Therefore, the only evidence which was the product of a search was the motorcycle key found in Nelson's pocket after he was arrested. While a warrantless search is generally presumed unreasonable, officers may search a suspect after a lawful arrest. State v. Smith, 76 Wash. App. 9, 13, 882 P.2d 190 (1994), review denied, 126 Wash. 2d 1003 (1995). An arrest is lawful if, at the time of the arrest, the officer has probable cause to arrest, or is aware of facts and circumstances sufficient to convince a reasonable person that the suspect has committed a crime. State v. Mance, 82 Wash. App. 539, 541, 918 P.2d 527 (1996).
Nelson contends that DeVere did not have probable cause to arrest him, and the key should have been suppressed. See Mance, 82 Wash. App. at 542. The trial court found that DeVere had probable cause to arrest based on its findings that Nelson and Bailey appeared on the street corner suddenly, after DeVere had been patrolling the area for some time; Nelson's pants were blue and Bailey's brown and Bailey's hair was medium length brown, like the driver and passenger of the motorcycle. There was also a black motorcycle bag on the ground between them, and Nelson was sweating profusely and appeared nervous. *fn1 We look to the totality of the circumstances and determine whether all facts, taken together and in light of the officers' experience and knowledge, are sufficient to establish probable cause. State v. Fore, 56 Wash. App. 339, 343, 783 P.2d 626 (1989), review denied, 114 Wash. 2d 1011, 790 P.2d 168 (1990). While one fact, standing alone, may not be sufficient to establish probable cause, taken in the context of other facts, it may contribute to a reasonable belief. Compare State v. Rodriguez, 32 Wash. App. 758, 762, 650 P.2d 225 (suspect's nervous behavior was insufficient to establish probable cause), review denied, 98 Wash. 2d 1005 (1982), with State v. Glover, 116 Wash. 2d 509, 514, 806 P.2d 760 (1991) (suspect's nervousness combined with his proximity to the suspected crime and inconsistent responses to police questions was sufficient to establish probable cause).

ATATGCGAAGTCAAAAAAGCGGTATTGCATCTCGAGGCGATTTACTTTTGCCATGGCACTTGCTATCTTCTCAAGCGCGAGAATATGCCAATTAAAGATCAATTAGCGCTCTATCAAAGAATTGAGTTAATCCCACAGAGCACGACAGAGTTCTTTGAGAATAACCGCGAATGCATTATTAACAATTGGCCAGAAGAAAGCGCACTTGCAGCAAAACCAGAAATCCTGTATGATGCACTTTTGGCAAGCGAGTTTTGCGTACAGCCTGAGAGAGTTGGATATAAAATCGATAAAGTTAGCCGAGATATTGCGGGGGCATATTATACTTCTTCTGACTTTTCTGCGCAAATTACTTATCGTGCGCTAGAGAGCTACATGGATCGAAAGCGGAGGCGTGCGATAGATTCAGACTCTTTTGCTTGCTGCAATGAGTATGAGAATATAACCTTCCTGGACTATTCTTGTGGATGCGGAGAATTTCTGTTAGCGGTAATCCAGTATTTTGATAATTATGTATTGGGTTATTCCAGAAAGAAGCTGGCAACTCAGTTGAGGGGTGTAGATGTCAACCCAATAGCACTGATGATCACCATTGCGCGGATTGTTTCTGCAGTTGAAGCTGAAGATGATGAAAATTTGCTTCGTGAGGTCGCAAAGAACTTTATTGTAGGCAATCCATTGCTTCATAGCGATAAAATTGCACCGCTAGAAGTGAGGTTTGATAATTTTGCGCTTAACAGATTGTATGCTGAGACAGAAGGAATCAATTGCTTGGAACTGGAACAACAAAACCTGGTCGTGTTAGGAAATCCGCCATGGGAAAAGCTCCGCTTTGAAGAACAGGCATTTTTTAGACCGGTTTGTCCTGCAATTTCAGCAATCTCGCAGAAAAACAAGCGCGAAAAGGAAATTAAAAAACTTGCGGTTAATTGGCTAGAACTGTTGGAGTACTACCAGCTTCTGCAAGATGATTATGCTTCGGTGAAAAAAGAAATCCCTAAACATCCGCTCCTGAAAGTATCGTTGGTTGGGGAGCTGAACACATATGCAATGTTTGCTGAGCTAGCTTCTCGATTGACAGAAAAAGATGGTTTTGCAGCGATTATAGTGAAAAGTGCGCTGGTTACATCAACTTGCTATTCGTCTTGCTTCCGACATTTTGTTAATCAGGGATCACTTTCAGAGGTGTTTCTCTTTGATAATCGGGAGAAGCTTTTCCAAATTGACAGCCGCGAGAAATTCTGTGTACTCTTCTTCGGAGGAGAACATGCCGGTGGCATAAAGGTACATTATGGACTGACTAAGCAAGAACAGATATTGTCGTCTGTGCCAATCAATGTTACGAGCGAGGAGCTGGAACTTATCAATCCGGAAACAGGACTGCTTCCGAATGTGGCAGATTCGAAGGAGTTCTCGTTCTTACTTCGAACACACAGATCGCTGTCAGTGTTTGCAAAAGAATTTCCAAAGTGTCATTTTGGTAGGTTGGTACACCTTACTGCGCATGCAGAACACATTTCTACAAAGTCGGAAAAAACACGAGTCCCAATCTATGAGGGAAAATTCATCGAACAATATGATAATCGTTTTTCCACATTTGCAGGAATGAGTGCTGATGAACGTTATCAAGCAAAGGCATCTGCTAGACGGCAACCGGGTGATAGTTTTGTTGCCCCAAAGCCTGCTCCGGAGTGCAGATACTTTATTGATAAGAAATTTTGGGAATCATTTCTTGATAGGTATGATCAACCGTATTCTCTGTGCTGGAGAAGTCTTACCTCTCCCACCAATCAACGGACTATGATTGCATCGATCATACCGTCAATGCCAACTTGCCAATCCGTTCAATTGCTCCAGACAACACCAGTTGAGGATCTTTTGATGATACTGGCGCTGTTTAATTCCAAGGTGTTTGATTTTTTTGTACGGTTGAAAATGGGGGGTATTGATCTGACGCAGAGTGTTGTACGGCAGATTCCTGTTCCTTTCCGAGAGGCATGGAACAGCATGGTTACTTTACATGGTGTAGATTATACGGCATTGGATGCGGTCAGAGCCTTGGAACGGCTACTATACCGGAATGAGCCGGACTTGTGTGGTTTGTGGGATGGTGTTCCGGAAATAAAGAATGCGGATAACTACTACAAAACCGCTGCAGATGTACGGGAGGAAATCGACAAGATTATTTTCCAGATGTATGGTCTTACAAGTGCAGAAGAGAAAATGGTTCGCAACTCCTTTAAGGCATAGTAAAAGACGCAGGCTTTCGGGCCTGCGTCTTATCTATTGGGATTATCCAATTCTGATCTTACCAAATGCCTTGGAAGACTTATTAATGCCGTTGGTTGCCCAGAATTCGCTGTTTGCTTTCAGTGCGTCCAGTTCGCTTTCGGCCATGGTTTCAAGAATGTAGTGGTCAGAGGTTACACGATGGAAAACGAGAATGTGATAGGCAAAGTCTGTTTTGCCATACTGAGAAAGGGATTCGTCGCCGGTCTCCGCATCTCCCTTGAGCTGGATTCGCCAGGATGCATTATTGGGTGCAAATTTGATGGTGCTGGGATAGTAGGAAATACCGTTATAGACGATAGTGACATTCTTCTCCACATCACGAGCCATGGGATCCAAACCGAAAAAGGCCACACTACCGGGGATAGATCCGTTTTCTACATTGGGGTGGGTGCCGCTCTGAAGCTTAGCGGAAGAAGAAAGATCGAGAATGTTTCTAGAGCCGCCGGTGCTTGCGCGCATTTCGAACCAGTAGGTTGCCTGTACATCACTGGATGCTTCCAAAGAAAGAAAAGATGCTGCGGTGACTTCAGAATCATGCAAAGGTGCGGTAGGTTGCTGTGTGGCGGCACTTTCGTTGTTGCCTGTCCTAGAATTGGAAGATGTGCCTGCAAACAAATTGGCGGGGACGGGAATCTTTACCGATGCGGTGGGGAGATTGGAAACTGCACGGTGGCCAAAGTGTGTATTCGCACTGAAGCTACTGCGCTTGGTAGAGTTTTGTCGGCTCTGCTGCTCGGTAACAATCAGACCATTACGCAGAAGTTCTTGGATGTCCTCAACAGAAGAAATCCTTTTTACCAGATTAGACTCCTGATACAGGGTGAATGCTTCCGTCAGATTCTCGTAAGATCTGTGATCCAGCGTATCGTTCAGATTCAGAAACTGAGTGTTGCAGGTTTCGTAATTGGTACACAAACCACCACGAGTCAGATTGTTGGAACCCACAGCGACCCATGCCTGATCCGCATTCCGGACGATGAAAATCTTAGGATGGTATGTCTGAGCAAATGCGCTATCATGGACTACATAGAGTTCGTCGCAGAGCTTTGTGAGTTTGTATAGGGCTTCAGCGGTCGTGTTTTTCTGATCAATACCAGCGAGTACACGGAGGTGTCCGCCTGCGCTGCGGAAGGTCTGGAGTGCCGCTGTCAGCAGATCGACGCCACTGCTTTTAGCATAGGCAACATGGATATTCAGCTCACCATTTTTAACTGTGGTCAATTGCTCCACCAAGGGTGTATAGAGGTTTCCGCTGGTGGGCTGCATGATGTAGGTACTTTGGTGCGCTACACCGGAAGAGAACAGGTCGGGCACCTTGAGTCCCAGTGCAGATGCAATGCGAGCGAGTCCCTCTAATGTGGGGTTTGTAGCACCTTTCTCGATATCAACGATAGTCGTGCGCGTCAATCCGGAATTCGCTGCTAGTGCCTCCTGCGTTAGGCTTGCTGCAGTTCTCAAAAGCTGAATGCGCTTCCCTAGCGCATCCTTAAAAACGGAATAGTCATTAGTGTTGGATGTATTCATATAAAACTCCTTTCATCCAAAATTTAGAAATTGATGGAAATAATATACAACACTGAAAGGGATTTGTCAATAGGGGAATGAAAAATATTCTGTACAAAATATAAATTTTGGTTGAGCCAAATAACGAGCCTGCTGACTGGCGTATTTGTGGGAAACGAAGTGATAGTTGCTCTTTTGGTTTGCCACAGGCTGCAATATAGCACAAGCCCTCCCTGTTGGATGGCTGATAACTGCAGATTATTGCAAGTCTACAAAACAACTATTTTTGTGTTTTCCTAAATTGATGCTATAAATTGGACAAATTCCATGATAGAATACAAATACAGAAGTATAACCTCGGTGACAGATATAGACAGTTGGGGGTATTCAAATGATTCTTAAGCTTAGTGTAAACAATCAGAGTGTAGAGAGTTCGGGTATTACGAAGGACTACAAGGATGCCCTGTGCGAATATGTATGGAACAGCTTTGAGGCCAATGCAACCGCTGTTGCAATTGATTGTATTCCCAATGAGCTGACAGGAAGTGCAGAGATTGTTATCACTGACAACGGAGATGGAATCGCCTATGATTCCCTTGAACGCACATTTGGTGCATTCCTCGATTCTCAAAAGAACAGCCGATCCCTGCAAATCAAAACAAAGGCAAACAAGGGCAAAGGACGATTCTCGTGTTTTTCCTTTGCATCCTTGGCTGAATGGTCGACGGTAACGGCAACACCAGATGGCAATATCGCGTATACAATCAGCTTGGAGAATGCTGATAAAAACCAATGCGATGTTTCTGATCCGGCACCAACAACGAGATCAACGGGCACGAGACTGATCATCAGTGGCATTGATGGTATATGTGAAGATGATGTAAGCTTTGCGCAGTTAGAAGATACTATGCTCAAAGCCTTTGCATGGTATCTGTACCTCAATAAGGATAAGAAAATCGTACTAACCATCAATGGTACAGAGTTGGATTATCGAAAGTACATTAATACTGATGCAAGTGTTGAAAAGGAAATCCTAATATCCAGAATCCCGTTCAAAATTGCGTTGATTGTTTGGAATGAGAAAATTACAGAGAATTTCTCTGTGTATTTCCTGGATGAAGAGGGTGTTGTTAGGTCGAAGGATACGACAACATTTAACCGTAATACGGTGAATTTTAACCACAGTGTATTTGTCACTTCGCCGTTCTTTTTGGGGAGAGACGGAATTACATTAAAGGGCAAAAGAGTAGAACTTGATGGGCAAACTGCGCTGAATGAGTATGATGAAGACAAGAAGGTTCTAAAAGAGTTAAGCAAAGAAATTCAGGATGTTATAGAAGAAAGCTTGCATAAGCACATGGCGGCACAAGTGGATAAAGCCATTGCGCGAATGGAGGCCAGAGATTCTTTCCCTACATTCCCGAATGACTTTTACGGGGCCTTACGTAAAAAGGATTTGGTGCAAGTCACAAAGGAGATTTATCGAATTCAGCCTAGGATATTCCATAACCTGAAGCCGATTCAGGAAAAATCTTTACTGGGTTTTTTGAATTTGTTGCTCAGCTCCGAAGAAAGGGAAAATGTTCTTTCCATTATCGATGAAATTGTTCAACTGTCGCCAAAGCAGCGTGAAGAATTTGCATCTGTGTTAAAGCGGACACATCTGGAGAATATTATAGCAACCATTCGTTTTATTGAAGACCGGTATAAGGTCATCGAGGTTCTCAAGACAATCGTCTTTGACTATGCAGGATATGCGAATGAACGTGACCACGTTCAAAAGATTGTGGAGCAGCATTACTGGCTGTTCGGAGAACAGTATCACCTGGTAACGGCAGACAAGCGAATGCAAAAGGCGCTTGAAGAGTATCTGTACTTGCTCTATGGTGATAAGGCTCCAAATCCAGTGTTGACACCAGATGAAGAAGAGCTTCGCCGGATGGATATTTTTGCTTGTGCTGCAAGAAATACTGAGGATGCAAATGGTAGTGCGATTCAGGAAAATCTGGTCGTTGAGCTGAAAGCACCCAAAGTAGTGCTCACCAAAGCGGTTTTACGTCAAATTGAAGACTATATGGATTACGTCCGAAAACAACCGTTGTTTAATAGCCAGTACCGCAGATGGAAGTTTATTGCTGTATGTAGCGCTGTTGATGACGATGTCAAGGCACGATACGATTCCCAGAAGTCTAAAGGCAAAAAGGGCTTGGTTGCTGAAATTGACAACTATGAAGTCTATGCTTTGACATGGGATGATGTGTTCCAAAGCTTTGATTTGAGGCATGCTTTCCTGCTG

Here, Nelson and Bailey were near the area where the motorcycle had disappeared. Nelson was wearing blue jeans and Bailey was wearing tan pants, which were consistent with the attire of the driver and passenger of the motorcycle. In addition, Bailey's hair was the correct length to come down slightly below a motorcycle helmet and the same color as the motorcycle's passenger. The motorcycle bag on the ground between them suggested that they had been riding a motorcycle. This, together with the fact that Nelson was shaking and sweating profusely, and Bailey was not, suggested to DeVere that Nelson could have been the driver in the high speed chase and Bailey the passenger. All of these details were consistent with DeVere's observations during the chase. Suspecting that these were the two he was looking for, DeVere asked Nelson if he was riding a motorcycle and Nelson responded oddly that he did not "think so." Considering all these facts together, DeVere had probable cause to arrest Nelson, and the search incident to the arrest was lawful. The trial court properly denied Nelson's motion to suppress.